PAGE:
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No one is born a master

08.07.2018

I’m not a good photographer. I wouldn’t ever call myself that, but I’m starting the get the hang of it and at times & writing stuff down or spelling it out sometimes give one some kind of epiphany.

Within a couple of weeks I first rented a Canon 5D Mark IV for WWDC 2018 and then a Canon 1DX Mark II. Both cameras deliver incredible images and I really enjoyed shooting & interacting with both cameras. My brain works very well with Canon cameras and they allowed me to learn more about photography. I had to actively think about what I was doing.
The thing that made me come to this realization though weren’t the cameras themselves but rather the prime lenses that I brought along and forced myself to use. When starting out with getting a bit more serious about photography prime lenses enable you to change less things at once and focus on the basics. You can take the same shot over and over again with different settings (aperture, ISO, shutter speed, etc.) or you could also take different shots with the same settings. If an image does not look good it’s your fault. Your skill directly translates into your image’s quality. Switching one side up of the equation really gave me a good understanding of what the camera is actually doing. I was able to get a good understanding of depth of field, what the aperture stops (f/ numbers) & ISO values on the cameras display actually mean to me and my photos.


Whilst shooting with the Canon 1D-X Mark II & and a Canon 50mm f/1.2 prime lens it finally clicked for me. I was trying to get my girlfriend and the puppy to appear sharp in a single shot. I was shooting other things at f/1.2 before and hadn’t given it much thought. While struggling to get the camera to focus I noticed that the lens was far too wide open to allow for both of them to be in focus. Having the lens that far open gives you incredible portraits with beautiful looking bokeh in the background but it also gives you a very shallow depth of field. Only things at a certain distance from the lens will appear sharp and in focus in the image. Too close or too far away and it’ll be blurry. At some point I noticed that I was picking a fight with physics and not with the auto focus mechanism.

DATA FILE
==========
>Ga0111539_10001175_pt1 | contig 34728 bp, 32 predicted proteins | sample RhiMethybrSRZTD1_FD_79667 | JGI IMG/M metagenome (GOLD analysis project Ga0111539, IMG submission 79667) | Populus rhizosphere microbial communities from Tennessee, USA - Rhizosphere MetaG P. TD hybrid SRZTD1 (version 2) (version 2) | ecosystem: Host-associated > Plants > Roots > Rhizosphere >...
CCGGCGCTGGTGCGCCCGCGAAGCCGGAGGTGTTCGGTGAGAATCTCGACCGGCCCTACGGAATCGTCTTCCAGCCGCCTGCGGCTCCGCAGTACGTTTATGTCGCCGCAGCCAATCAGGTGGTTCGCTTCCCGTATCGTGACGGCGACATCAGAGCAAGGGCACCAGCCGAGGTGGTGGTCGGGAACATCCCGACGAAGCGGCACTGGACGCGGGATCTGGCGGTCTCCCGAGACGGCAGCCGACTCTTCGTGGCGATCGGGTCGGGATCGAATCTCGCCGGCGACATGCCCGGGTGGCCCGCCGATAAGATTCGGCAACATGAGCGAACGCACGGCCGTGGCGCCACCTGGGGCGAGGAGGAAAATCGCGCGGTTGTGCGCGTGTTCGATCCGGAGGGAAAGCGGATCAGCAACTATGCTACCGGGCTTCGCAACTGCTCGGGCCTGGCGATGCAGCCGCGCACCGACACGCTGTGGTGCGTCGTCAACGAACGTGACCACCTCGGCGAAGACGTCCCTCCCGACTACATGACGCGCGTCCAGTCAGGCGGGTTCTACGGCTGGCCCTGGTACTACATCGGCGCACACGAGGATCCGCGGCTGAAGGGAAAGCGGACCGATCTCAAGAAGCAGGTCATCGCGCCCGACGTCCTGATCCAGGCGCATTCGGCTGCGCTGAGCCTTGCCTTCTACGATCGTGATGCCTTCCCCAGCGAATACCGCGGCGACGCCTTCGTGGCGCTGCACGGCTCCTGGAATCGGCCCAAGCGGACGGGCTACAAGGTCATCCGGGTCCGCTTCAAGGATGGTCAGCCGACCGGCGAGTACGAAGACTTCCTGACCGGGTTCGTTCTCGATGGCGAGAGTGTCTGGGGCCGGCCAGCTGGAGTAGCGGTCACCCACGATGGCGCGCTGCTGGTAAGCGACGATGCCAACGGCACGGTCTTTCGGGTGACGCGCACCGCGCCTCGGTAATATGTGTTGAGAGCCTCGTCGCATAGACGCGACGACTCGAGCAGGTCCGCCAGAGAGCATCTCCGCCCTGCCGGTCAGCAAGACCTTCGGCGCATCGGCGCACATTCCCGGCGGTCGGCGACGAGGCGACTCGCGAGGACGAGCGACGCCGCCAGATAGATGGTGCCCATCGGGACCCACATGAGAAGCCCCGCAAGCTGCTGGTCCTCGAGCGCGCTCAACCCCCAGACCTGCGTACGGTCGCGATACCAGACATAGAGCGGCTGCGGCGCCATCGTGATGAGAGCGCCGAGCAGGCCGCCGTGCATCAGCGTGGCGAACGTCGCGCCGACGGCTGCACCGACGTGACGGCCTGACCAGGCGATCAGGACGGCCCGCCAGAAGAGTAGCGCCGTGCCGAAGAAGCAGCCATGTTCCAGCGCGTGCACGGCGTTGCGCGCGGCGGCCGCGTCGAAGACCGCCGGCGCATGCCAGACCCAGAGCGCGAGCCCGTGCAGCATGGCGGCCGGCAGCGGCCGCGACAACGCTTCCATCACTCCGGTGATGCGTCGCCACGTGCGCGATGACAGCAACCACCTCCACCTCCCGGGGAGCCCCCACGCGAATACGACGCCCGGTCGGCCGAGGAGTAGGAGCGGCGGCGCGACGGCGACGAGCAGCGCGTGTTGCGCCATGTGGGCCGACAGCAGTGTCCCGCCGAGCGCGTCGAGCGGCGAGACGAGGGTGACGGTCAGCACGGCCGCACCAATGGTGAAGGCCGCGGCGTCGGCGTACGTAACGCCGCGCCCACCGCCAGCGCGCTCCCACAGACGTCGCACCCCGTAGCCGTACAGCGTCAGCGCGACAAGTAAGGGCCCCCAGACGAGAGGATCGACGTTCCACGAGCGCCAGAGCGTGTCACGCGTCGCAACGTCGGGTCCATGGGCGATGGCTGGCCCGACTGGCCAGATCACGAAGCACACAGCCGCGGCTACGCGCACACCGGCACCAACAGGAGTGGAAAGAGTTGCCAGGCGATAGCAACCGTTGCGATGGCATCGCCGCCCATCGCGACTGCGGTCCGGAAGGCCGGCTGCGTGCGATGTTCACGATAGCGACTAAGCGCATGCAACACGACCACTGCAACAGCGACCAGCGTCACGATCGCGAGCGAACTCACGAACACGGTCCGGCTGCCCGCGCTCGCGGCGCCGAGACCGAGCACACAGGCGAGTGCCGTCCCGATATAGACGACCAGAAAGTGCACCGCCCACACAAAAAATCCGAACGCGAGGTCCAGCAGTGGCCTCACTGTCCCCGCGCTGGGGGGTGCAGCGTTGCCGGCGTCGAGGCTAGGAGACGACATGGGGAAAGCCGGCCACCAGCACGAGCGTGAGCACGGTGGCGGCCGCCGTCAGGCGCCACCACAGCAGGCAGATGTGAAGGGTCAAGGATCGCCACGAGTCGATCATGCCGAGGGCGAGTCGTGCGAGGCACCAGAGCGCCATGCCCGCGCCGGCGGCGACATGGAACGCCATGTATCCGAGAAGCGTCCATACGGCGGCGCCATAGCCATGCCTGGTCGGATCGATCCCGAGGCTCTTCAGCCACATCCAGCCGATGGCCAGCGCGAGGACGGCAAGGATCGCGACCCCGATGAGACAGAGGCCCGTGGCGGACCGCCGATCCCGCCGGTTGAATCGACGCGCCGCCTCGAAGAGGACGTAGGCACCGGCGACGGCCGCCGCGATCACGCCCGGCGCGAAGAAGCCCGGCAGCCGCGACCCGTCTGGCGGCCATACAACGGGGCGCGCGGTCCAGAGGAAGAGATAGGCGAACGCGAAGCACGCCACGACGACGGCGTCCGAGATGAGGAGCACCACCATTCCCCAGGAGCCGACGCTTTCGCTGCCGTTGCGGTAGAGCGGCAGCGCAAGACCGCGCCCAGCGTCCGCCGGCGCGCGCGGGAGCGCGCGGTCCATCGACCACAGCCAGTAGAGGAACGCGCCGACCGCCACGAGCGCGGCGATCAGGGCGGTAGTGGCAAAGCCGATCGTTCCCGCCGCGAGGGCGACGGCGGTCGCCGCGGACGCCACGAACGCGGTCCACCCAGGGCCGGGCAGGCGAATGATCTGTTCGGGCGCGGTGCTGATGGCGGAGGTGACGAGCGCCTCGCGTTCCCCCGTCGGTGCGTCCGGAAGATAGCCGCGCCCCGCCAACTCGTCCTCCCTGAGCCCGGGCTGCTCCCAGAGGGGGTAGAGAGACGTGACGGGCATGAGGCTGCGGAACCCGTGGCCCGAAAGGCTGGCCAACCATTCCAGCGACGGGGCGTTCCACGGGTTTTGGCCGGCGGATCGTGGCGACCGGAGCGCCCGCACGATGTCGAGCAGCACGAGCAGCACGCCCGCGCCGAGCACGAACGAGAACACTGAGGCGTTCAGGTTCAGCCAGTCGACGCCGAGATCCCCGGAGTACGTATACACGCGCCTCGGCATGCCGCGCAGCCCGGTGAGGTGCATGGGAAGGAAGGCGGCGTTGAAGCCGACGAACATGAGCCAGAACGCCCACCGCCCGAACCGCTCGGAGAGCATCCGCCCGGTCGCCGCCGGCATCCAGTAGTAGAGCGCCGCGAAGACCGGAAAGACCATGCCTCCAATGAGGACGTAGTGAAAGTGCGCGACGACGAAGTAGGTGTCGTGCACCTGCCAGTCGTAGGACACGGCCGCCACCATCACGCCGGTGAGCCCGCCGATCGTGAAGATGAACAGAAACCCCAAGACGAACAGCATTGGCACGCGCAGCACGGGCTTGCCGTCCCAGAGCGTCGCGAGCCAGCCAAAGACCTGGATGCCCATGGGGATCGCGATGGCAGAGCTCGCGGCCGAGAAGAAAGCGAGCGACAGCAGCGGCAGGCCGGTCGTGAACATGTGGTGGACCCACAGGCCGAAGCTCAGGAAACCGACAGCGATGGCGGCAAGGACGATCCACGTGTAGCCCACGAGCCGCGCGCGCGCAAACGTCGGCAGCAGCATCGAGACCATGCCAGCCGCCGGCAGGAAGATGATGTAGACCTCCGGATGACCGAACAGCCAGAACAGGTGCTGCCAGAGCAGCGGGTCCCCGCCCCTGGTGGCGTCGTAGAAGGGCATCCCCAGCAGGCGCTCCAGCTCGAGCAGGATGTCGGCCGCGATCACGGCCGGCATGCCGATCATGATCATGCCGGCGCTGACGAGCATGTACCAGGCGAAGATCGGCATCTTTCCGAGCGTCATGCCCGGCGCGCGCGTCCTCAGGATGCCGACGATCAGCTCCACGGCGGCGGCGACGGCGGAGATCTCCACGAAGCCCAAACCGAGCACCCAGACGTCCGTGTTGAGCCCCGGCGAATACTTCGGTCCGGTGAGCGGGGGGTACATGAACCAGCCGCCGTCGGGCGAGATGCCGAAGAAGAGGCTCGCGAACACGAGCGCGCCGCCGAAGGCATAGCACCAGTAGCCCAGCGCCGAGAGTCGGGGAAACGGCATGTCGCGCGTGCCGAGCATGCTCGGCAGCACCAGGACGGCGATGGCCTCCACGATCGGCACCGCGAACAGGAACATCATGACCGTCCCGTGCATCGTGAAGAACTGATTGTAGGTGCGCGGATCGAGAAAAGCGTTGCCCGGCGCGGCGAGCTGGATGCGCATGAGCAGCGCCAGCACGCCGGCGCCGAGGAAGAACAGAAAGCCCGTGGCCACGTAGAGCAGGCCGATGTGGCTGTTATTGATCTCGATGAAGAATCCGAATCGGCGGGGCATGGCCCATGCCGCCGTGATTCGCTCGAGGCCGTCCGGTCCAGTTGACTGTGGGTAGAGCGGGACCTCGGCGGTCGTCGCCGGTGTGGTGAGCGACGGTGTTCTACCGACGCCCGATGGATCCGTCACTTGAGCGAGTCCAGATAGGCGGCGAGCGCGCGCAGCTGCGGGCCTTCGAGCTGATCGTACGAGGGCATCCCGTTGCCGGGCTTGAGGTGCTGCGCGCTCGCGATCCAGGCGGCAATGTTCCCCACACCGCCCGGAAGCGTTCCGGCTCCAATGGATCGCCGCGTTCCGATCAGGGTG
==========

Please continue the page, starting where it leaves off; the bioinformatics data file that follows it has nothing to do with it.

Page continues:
I really enjoy bokeh. It’s great and I think a lot of people love it. Bokeh is an incredible photographic effect which enables you to let the viewer only focus on the subject in focus. The brain kind of automatically ignores the blurry background surrounding whatever is in focus. Only focusing on getting as much bokeh as possible wont give you the best images though. I had to learn that the hard way and I now have to keep reminding myself of that.
As a little exercise to better myself I picked an elder flower, held it in front of the lens and shot a few photos with different apertures. This way I was able to better understand the effect that I was playing with. I will do this again in the future with different subjects & settings. Hopefully this way I will be able to train my eye to look for the angles that work with bokeh vs. ones that don’t work.
I think similar types of exercises will also work for different effects and will ultimately allow me to take good photos most of the time, or don’t even try to get a certain shot because I know that it’ll be impossible.

No one is a born master. I certain I will never fully master photography but I will keep shooting and trying new things in order to better myself.